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Many important greenhouse floriculture crops are long-day plants, meaning they require long days and short nights (usually less than 8–10 hours of darkness) to produce flowers early. In areas where winters have short days and long nights, the flowering of long-day plants grown during that time is delayed or inhibited. To shorten long nights and promote flowering of long-day plants, growers can use dim photoperiodic lighting at the end of the day (day-extension lighting) or in the middle of the night (night-break or night-interruption lighting). 16-hour days created from day-extension lighting or 4 hours of night-break lighting are generally sufficient to achieve complete flowering of long-day plants.

In the past decade, “flowering” LED lamps with custom light spectra including red (R) + far-red (FR) light have been commercially available for flowering applications, albeit at high prices. A more affordable option may be white LED lamps, which are mass-produced for general use. Developed for human vision, white LED lamps emit mostly visible red, green, and blue light, but little FR light. There are pros and cons to both, in addition to cost considerations. “Flowering” LED lamps with FR light can result in rapid flowering of some crops like petunia, but may also cause undesired stretching. White LED lamps may be less effective at promoting flowering than LED lamps with FR light, but may produce plants that are more compact.

 

Experimental design

Red LEDs TreatmentPlants can be sensitive to R or FR light during different parts of the night, so timing may also play a role in how effective white LED lamps can be at controlling flowering. To investigate the efficacy and optimal timing of white vs. R + FR LED lamps, we performed, and then repeated, an experiment on four long-day plants: coreopsis ‘Early Sunrise,’ snapdragon ‘Liberty Classic Yellow,’ petunia ‘Easy Wave Burgundy Star,’ and petunia ‘Wave Purple Improved.’ We transplanted seedlings into 4-inch pots filled with peat-perlite media and grew them in a greenhouse under nine lighting treatments (Fig. 1). We grew plants under 8-hour short days (control, truncated with black cloth) with or without white or red + far-red (1:1) LED lamps operating for 8 hours after dusk, 8 hours before dawn, 4 hours after dusk + 4 hours before dawn, or 4 hours as a night break(Fig. 2). A digital timer controlled the timing of each lighting treatment. We used layers of aluminum mesh to cover the R + FR LED lamps so that light intensity was similar across all treatments at around 2 μmol·m−2·s−1 with all colors included.

 

Results

Coreopsis ‘Easy Sunrise’ Plants did not flower under short days but flowered similarly under all lighting treatments (Fig. 3). At flowering, plants grown under white LED lamps were 18%–19% shorter than those grown under R + FR LED lamps.

Snapdragon ‘Liberty Classic Yellow’ Compared to short days, both white and R + FR LED lamps promoted flowering. For 8-hour post-dusk and/or pre-dawn lighting, flowering was 10–20 days later under white LED lamps than under R + FR LED lamps (Fig. 3). However, for 4-hour night-break lighting, flowering was similar under the two lamp types. White LED lamps were most effective as 8-hour pre-dawn lighting. At flowering, white LED lamps increased branching by 30%–122% compared to R + FR LED lamps no matter the timing.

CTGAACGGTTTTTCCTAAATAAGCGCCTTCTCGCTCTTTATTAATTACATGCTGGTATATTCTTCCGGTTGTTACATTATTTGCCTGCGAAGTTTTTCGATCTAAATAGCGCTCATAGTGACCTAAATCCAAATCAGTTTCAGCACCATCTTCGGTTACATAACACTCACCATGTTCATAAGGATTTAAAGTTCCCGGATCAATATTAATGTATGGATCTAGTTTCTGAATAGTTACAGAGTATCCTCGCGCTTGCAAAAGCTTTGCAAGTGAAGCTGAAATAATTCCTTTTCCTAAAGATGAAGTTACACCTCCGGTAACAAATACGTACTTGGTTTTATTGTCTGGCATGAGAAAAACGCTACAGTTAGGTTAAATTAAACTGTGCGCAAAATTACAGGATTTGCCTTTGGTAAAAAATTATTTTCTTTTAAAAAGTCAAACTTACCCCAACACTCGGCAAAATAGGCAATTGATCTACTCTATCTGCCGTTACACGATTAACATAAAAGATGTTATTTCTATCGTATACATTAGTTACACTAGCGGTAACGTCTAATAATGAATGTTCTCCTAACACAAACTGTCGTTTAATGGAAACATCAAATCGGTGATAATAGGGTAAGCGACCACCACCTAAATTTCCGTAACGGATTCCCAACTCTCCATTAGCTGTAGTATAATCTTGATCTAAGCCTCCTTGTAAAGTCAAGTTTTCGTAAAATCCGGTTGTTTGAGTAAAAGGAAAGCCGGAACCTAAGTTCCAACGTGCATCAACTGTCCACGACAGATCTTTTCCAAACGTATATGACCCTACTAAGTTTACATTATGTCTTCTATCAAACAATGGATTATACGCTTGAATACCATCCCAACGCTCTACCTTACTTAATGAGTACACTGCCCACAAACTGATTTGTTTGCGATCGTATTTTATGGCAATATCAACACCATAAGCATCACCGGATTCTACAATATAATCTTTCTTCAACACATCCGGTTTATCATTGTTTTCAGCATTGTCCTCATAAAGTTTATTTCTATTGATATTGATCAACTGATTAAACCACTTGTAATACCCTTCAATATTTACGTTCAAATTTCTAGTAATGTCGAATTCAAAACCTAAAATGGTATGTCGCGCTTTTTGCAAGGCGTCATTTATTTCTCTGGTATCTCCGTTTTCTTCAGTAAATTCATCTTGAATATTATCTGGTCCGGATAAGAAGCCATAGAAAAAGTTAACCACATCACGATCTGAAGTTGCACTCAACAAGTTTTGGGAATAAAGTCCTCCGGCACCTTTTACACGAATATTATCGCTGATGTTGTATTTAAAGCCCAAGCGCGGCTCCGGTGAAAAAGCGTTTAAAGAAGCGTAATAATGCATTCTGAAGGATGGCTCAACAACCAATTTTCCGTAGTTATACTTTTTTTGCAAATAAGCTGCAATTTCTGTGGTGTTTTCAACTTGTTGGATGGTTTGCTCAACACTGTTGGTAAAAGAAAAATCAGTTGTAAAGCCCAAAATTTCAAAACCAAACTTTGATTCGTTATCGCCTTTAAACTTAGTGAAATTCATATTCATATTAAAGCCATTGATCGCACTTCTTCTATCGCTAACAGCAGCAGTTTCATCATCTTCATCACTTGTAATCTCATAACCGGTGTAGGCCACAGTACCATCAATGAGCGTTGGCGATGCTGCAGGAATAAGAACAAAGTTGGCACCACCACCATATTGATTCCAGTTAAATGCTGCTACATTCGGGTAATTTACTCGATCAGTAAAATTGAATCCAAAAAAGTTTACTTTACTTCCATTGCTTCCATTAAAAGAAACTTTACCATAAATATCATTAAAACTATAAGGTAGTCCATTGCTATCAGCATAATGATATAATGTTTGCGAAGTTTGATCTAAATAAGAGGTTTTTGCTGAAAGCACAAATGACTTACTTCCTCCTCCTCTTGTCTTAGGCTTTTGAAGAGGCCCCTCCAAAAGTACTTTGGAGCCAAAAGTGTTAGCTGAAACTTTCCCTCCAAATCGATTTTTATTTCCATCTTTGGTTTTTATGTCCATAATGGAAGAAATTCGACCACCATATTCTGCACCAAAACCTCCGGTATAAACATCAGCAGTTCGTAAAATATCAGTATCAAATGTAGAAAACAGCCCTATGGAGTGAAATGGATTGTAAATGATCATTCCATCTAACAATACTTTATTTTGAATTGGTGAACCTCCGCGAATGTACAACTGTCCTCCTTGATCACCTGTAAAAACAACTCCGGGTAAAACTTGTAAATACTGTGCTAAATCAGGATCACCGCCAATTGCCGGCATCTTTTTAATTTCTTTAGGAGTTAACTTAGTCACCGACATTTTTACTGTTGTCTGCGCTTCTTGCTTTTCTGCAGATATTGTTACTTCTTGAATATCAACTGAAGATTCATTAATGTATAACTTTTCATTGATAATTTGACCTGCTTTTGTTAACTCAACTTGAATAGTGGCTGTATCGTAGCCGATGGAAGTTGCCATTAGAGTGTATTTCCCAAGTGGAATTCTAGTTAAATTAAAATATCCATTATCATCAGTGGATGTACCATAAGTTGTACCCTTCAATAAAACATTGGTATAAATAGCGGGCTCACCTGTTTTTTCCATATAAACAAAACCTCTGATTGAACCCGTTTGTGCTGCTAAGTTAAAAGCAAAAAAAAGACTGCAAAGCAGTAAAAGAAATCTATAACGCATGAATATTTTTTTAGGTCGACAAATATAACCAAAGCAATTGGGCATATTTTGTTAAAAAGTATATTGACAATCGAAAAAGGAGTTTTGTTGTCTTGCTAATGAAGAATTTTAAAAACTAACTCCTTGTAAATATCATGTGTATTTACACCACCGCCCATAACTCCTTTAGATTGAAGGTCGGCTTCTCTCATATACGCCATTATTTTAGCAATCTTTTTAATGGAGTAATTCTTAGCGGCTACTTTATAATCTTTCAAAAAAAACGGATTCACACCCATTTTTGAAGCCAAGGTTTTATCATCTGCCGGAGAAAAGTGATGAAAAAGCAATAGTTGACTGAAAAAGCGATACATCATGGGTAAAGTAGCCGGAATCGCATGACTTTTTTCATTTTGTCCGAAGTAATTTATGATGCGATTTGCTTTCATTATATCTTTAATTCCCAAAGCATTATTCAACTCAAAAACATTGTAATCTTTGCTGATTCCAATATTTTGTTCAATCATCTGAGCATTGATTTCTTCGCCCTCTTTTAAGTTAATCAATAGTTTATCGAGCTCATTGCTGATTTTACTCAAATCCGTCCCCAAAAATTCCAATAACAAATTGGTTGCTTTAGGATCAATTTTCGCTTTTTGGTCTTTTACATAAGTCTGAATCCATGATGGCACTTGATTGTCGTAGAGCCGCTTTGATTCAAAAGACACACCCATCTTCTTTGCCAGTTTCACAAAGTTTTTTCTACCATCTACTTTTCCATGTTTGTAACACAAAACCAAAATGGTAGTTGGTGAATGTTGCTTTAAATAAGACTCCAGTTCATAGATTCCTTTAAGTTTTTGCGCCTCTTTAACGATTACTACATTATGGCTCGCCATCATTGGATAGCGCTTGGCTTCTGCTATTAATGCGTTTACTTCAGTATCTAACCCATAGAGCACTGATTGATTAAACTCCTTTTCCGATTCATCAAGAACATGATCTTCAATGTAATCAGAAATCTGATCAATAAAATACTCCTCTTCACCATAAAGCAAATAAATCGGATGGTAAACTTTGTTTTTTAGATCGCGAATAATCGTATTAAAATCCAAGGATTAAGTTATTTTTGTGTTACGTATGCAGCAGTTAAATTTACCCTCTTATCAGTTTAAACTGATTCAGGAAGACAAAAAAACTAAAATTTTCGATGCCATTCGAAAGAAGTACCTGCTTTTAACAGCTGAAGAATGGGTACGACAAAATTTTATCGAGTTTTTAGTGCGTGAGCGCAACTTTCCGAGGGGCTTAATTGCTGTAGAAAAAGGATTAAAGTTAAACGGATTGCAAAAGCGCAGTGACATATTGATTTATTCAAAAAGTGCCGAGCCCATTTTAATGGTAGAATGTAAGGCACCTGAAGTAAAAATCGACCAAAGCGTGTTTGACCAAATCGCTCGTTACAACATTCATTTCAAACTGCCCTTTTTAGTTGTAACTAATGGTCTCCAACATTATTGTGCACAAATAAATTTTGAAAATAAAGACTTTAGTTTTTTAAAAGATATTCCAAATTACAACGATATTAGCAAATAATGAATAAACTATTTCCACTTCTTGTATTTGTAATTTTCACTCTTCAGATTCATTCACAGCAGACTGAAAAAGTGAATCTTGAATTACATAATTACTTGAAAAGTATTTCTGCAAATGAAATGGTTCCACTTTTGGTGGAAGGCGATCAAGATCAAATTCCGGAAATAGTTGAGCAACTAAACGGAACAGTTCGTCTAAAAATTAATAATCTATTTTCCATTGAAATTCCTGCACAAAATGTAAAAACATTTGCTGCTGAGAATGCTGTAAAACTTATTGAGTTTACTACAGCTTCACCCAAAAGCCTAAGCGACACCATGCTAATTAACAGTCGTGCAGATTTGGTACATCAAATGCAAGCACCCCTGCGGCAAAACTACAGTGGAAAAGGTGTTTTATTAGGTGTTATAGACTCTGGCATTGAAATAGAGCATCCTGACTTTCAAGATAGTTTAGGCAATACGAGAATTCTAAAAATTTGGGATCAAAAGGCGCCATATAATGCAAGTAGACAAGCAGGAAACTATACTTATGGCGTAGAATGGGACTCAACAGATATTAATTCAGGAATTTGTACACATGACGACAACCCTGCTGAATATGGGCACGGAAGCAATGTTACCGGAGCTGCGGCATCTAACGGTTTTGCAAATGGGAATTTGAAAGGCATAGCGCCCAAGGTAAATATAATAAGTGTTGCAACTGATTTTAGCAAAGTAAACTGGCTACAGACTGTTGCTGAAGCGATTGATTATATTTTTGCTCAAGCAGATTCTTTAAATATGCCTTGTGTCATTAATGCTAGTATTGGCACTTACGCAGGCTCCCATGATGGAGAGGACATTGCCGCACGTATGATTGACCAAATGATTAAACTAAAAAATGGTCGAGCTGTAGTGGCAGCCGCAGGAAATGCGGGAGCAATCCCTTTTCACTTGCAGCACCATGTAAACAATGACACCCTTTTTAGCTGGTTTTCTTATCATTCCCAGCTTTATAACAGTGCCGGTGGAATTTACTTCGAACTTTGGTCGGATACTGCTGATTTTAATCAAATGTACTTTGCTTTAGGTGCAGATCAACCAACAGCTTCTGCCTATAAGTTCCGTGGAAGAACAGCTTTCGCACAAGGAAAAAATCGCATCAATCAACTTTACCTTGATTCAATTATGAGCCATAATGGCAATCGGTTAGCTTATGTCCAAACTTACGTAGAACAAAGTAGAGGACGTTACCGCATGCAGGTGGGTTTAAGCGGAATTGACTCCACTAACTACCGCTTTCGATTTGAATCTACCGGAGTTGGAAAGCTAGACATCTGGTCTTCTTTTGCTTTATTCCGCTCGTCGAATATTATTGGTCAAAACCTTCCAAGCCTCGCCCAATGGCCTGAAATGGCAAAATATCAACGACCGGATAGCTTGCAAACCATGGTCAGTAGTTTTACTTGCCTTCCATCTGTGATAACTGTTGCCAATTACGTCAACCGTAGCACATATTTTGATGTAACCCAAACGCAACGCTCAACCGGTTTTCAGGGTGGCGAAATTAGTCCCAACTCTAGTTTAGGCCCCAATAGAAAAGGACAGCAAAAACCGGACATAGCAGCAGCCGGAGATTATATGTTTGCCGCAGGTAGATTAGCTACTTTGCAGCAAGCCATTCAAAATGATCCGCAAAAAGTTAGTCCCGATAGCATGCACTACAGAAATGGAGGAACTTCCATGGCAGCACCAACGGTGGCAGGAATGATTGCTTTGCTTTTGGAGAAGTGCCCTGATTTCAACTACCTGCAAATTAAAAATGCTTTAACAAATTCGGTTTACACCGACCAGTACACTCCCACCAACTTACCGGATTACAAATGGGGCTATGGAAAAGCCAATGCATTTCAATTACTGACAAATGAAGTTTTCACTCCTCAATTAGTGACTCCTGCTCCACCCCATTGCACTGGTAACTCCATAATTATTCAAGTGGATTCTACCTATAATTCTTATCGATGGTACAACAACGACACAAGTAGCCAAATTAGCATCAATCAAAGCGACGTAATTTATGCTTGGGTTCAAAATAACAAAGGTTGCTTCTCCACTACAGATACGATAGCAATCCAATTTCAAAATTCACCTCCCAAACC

Petunia ‘Easy Wave Burgundy Star’ All lighting treatments promoted flowering compared to short days. Flowering was 10–15 days later under white LED lamps than under R + FR LED lamps (Fig. 3). For both lamp types, flowering was 6–10 days earlier under 8-hour post-dusk and/or pre-dawn lighting than under 4-hour night-break lighting. For 8-hour post-dusk and/or pre-dawn lighting, plants grown under white LED lamps had 54%–86% more branches at flowering than those grown under R + FR LED lamps.

Petunia ‘Wave Purple Improved’ Plants flowered earlier under all lighting treatments compared to short days. For 8-hour post-dusk and/or pre-dawn lighting, plants grown under white LED lamps flowered 13–14 days later compared to R + FR LED lamps (Fig. 3). However, flowering was similar under both lamp types when delivered as 4-hour night-break lighting. For white LED lamps, the light timing did not matter, but under R + FR LED lamps, flowering was faster under 8-hour post-dusk lighting than under 4-hour night-break lighting. Branching was similar under all lighting treatments.

Fig 3.

Takeaways

Our results show that while white LED lamps may not produce flowers as early in FR-sensitive crops such as snapdragon and petunia, they show the potential to improve compactness and branching. They may be a cost-effective photoperiodic lighting option for plants such as coreopsis, that when grown under white LEDs were shorter and flowered similarly to those grown under R + FR LEDs. As for the optimal timing of the different lamps, we found that for white LEDs, flowering of all crops was the earliest when operated for 8 hours before dawn. For R + FR LEDs, 8-hour post-dusk and/or pre-dawn lighting was generally more effective than 4-hour night-break lighting.

 

Acknowledgments

We thank the American Floral Endowment for funding, Raker-Roberta’s Young Plants for plant material, TotalGrow Lights for R + FR LED lamps, and the University of Delaware greenhouse staff and students for technical and experimental assistance.

By Qingwu (William) Meng, Department of Plant and Soil Sciences, University of Delaware

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